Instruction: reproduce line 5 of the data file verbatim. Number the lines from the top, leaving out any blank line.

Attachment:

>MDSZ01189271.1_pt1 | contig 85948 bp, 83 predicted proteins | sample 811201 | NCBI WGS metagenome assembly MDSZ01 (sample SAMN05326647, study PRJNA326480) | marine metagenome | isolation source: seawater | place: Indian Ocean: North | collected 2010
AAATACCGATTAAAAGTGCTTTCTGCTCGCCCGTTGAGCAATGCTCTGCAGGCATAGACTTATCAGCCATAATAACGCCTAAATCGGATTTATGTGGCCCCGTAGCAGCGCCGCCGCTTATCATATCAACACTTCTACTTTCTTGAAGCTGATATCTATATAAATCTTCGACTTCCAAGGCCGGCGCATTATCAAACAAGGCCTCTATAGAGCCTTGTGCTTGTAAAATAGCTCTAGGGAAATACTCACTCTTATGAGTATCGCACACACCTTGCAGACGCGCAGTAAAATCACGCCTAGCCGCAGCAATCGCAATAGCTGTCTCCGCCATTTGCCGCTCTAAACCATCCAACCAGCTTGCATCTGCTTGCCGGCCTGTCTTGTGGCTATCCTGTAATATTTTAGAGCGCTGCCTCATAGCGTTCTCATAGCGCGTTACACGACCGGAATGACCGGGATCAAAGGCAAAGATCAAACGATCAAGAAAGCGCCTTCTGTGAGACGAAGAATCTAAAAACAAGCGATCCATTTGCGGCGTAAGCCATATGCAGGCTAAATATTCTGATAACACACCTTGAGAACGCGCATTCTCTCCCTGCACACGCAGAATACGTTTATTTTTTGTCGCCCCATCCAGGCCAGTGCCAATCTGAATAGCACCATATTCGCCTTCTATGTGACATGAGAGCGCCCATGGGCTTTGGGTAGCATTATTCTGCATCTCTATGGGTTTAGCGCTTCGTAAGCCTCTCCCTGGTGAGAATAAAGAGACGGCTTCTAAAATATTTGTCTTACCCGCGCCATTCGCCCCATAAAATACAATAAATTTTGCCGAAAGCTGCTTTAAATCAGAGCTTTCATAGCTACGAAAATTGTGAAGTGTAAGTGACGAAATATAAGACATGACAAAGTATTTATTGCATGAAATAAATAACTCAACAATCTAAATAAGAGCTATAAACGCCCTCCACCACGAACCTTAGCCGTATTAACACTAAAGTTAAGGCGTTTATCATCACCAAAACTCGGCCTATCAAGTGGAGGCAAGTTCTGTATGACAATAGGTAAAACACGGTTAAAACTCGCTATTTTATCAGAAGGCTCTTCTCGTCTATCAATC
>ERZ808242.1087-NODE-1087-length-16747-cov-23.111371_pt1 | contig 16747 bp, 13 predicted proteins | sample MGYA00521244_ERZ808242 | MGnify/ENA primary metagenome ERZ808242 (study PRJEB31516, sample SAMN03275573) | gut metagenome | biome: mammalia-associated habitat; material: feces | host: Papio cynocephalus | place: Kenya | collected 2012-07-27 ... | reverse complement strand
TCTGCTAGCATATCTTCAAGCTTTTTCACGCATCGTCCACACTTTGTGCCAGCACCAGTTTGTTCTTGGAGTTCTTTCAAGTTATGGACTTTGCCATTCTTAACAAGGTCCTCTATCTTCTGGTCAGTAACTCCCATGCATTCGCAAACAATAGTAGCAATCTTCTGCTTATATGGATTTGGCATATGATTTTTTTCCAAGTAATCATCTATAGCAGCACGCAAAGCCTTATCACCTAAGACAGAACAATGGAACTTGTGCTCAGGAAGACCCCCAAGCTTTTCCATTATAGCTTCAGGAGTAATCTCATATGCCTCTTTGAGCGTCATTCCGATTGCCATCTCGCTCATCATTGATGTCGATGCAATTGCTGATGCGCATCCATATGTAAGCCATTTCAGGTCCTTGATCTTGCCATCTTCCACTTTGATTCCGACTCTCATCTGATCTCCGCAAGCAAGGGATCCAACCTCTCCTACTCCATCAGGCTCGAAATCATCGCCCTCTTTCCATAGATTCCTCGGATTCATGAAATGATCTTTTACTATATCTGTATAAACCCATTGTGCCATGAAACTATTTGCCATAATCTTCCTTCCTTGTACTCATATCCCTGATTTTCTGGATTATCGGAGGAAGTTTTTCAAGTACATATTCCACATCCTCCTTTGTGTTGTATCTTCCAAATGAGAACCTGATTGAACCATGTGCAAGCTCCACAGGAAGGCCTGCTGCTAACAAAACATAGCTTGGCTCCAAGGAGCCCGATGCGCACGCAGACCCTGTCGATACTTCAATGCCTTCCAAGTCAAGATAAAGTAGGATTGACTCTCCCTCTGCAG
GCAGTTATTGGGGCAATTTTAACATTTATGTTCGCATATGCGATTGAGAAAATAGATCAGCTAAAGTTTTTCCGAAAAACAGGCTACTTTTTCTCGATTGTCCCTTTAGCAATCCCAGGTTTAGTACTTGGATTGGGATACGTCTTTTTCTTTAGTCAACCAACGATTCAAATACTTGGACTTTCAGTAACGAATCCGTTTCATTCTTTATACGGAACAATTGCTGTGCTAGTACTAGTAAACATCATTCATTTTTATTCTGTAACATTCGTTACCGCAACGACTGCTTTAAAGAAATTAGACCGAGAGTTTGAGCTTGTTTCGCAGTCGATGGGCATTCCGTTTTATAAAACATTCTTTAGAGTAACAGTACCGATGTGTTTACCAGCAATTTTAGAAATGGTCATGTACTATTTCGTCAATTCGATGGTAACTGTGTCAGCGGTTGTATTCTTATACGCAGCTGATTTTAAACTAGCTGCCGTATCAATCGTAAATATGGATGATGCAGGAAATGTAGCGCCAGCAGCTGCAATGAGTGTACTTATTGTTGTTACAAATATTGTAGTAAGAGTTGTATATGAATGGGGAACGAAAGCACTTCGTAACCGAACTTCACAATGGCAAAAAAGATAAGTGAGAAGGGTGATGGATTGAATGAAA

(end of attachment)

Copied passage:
GCAGTTATTGGGGCAATTTTAACATTTATGTTCGCATATGCGATTGAGAAAATAGATCAGCTAAAGTTTTTCCGAAAAACAGGCTACTTTTTCTCGATTGTCCCTTTAGCAATCCCAGGTTTAGTACTTGGATTGGGATACGTCTTTTTCTTTAGTCAACCAACGATTCAAATACTTGGACTTTCAGTAACGAATCCGTTTCATTCTTTATACGGAACAATTGCTGTGCTAGTACTAGTAAACATCATTCATTTTTATTCTGTAACATTCGTTACCGCAACGACTGCTTTAAAGAAATTAGACCGAGAGTTTGAGCTTGTTTCGCAGTCGATGGGCATTCCGTTTTATAAAACATTCTTTAGAGTAACAGTACCGATGTGTTTACCAGCAATTTTAGAAATGGTCATGTACTATTTCGTCAATTCGATGGTAACTGTGTCAGCGGTTGTATTCTTATACGCAGCTGATTTTAAACTAGCTGCCGTATCAATCGTAAATATGGATGATGCAGGAAATGTAGCGCCAGCAGCTGCAATGAGTGTACTTATTGTTGTTACAAATATTGTAGTAAGAGTTGTATATGAATGGGGAACGAAAGCACTTCGTAACCGAACTTCACAATGGCAAAAAAGATAAGTGAGAAGGGTGATGGATTGAATGAAA